Each year, Lundbeckfonden allocates around 10% of its grants to fellowships for some of the most talented scientists at Danish universities and research institutions. Consequently, they constitute a significant proportion of the foundation’s contribution to biomedical sciences research in Denmark.
This year is no exception. Five new Lundbeckfonden fellows were officially presented with their research scholarships at an event in Copenhagen on 26 October; an event which also marked the tenth anniversary of the Lundbeckfonden Fellowship programme. This year’s five fellows are already well-established names in their respective research fields. Their research covers a wide variety of fields, ranging from cancer cells, cholesterol crystals and Greenlandic genes to allergic asthma and cognitive problems arising from psychological disorders. This brings the total number of Lundbeckfonden fellows to 54. Each scholarship is for 10 million Danish kroner.
The aim of the scholarships is to provide talented scientists with a unique opportunity to conduct concentrated and dedicated research for a period of five years. Grants go to young scientists who have gained a PhD within the past five to seven years and are qualified to establish or develop their own research teams in biomedical sciences.
This year’s Lundbeckfonden fellows are:
Katarina Lahl, Senior Researcher, Associate Professor, National Veterinary Institute, Technical University of Denmark (DTU)
The aim of the project is to define the roles of dendrite cell subsets in virus-induced allergic asthma, particularly in newborns and infants. The project builds on extensive expertise in the many sub-elements of the immune system and the roles they play in fighting infection. It also studies how a seemingly appropriate immune reaction can cause a predisposition towards another disorder triggered by the immune system, namely allergic asthma. This fittingly couples curiosity-driven basic research with the attempt to prevent a chronic disorder that could have a significant impact on patients’ quality of life for many years to come.
Watch Lundbeckfonden’s video portrait of Katarina Lahl (approx. 2 minutes):
Anders Albrechtsen, Associate Professor, Department of Biology, University of Copenhagen
The purpose of Anders Albrechtsen’s study of 5000 individuals from Greenland is to help us understand how the genes we inherit – as well as our physical environment and the bacteria that live in our gut – make us more or less likely to develop lifestyle-related diseases. He aims to study the entire genome of 5000 Greenlanders and identify the genetic disease mechanisms.
Watch the video portrait of Anders Albrechtsen (approx. 2 minutes):
Nazila Kamaly, Associate Professor, Department of Micro- and Nanotechnology, Technical University of Denmark (DTU)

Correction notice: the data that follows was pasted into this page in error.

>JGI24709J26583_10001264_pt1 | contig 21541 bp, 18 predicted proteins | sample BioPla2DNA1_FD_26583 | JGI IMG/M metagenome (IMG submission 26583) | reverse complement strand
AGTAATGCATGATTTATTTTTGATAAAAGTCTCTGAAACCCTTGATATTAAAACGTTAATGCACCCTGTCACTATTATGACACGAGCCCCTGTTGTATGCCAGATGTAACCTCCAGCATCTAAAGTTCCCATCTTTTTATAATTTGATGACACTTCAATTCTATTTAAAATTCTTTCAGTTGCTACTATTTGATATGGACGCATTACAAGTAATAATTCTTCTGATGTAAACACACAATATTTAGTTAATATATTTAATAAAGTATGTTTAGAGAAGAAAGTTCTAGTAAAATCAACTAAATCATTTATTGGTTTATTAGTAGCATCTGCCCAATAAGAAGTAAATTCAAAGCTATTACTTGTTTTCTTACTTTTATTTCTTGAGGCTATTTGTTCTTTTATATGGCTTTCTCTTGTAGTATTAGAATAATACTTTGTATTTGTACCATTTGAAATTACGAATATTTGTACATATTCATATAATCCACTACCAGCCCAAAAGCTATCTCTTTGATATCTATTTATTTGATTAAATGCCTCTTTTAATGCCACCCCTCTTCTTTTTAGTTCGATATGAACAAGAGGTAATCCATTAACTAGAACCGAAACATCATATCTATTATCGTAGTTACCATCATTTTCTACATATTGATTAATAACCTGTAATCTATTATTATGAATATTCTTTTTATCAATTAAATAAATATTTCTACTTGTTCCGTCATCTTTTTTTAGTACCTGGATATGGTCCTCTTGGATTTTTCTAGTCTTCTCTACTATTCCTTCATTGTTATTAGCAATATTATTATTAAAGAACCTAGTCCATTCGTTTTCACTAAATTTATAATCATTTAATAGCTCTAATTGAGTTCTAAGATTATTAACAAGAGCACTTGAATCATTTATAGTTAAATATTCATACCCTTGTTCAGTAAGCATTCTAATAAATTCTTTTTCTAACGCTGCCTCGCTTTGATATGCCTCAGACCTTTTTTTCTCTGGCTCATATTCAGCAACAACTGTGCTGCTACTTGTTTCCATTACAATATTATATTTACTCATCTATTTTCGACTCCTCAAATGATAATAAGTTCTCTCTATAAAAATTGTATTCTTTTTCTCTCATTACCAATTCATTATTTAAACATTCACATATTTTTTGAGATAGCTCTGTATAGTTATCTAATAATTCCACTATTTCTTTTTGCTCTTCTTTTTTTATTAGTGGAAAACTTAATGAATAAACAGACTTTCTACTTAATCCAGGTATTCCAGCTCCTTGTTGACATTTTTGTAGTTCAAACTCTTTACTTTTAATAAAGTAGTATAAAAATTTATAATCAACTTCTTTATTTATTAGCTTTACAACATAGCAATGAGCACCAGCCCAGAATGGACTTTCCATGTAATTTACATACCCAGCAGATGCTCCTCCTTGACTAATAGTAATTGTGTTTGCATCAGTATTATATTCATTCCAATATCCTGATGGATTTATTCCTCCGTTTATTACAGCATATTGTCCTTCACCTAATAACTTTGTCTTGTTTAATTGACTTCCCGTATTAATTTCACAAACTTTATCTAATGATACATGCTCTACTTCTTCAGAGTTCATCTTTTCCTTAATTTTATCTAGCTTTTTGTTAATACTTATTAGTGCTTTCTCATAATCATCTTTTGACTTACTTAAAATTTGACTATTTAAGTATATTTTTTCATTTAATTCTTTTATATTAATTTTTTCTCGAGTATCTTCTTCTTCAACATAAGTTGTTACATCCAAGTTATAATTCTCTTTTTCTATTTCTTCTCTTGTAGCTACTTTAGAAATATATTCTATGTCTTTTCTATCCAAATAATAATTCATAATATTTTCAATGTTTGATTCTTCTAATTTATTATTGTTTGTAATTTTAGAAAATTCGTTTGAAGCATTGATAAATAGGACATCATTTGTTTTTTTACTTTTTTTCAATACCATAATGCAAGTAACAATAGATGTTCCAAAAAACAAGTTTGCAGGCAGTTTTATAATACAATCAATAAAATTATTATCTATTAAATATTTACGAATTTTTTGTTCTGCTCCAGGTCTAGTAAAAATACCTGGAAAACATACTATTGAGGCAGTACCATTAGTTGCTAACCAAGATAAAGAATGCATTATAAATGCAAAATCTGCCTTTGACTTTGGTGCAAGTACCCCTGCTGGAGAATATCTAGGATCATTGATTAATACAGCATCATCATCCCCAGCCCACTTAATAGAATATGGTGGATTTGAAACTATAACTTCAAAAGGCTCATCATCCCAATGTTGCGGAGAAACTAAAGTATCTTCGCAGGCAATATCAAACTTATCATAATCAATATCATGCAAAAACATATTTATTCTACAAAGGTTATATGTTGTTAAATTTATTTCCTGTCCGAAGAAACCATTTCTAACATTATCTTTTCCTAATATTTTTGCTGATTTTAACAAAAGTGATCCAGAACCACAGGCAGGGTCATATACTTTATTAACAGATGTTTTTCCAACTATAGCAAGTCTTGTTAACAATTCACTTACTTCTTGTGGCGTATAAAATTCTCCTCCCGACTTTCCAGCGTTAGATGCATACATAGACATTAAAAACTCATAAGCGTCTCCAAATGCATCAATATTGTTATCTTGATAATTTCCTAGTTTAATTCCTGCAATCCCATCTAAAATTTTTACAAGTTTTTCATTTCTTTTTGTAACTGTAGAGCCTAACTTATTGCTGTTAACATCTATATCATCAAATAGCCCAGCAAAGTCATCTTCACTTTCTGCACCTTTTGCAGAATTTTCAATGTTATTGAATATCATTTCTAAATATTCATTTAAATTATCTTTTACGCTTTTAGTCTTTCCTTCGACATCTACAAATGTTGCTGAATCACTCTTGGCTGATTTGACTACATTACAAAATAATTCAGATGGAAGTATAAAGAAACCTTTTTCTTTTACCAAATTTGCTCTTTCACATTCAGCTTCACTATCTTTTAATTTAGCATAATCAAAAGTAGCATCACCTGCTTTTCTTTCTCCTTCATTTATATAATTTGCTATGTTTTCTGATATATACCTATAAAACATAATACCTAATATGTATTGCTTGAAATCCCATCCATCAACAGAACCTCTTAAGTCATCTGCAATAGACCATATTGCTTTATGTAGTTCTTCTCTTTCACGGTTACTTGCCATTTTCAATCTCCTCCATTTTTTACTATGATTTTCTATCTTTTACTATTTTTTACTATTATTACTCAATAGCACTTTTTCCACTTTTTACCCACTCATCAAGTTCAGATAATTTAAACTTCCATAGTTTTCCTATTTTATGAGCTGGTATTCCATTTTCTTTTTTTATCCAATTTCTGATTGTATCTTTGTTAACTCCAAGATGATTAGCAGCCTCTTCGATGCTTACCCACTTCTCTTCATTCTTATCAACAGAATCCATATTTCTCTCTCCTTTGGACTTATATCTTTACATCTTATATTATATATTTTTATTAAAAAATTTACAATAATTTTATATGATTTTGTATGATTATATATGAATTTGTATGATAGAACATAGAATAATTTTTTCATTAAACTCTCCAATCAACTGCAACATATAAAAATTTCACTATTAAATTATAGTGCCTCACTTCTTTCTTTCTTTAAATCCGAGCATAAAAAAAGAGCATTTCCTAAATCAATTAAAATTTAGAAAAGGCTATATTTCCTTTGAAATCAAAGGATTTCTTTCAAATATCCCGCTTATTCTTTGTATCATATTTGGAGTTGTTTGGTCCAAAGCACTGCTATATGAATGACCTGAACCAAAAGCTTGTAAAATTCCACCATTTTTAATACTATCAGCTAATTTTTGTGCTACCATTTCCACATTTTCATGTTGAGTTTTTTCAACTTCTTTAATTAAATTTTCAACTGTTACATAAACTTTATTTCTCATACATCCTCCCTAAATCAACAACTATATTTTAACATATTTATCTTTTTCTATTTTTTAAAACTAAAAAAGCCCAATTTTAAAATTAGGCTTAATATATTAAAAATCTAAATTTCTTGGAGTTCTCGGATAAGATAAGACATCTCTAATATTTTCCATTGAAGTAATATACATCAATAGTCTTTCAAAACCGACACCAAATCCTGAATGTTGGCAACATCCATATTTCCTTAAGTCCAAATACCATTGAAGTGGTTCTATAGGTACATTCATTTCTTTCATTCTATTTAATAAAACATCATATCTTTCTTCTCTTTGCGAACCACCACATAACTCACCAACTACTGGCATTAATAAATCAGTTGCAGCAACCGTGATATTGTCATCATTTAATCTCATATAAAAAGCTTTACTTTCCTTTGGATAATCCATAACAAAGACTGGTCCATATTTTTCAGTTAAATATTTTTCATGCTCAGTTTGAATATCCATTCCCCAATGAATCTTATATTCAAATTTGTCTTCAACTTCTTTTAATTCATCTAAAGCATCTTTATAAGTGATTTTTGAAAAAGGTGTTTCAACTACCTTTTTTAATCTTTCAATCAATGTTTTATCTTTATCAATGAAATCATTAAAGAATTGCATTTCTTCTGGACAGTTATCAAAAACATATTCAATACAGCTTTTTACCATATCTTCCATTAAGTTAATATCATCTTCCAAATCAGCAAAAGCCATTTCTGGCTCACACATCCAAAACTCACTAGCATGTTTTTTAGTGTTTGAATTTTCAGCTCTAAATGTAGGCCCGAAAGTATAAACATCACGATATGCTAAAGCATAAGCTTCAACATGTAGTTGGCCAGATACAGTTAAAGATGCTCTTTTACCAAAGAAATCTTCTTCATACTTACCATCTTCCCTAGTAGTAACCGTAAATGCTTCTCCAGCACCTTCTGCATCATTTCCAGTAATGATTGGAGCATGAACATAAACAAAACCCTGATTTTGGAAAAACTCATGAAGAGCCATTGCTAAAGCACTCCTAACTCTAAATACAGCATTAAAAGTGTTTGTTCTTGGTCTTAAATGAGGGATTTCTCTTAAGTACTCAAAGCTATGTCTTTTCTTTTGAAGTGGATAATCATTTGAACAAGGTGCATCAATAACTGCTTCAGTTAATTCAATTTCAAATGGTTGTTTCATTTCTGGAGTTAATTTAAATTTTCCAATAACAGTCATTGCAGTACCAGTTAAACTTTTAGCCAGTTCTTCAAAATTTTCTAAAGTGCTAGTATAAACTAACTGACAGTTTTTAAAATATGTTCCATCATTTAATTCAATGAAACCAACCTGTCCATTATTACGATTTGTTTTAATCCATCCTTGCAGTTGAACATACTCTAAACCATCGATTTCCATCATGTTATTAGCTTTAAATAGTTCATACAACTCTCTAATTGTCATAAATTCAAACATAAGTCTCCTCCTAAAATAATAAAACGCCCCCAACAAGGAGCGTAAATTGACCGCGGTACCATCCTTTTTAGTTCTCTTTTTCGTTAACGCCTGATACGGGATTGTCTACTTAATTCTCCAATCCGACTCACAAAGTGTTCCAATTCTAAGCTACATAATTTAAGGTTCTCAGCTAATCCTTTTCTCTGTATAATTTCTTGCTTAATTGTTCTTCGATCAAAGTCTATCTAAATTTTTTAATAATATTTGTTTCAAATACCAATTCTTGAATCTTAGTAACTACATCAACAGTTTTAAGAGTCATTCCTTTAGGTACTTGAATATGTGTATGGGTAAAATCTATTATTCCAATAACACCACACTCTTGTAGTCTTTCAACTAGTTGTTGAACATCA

Atherosclerosis affects many people and is one of the most frequent causes of death in the western world. It is an inflammatory condition of the arteries and is caused by fatty diets. When the arteries calcify, blood clots can form which settle in the brain or heart. Nanomedicine, which reduces atherosclerosis even in patients at an advanced stage of the disease, may be a solution. This is precisely what Nazila Kamaly from DTU aims to investigate over the next five years as part of her fellowship.
Watch the video portrait of Nazila Kamaly (approx. 2 minutes):
Marin Barisic, Junior Group Leader, Cell Division Laboratory, Danish Cancer Society Research Center
An unequal distribution of chromosomes when cells divide can cause aneuploidy, a characteristic of most cancer types in humans. As head of his own research team – the Cell Division Laboratory – Marin Barisic wants to study why cancer cells divide uninhibitedly, without the body being able to control them. One of his methods is to take pictures of and influence the processes that occur inside living cells when they divide.
Watch the video portrait of Marin Barisic (approx. 2 minutes):
Kamilla Miskowiak, Senior Research Psychologist, Associate Professor, Copenhagen University Hospital
Mental illness is often accompanied by issues such as memory and concentration problems. As yet, there is no effective treatment for this. The aim of this project is to identify whether using an MR scan to measure activity in the frontal lobes of the brain is a valid and robust marker for improved cognition. The project could result in a ground-breaking, new brain-based marker, which could lead to a breakthrough in the treatment of cognitive difficulties associated with psychological disorders.
Watch the video portrait of Kamilla Miskowiak (approx. 2 minutes):
Further information and photos:
Regitze Reeh, Head of Communications, Lundbeckfonden
Tel. +45 3054 6608, email firstname.lastname@example.org
Lundbeckfonden is one of Denmark’s largest commercial foundations, worth over DKK 50 billion. We award research grants amounting to DKK 400 to 500 million each year, primarily to Danish-based, biomedical sciences research. We also fund science education and research communication activities. With ‘brain health’ as our special focus area, we aim to create a better life through new knowledge.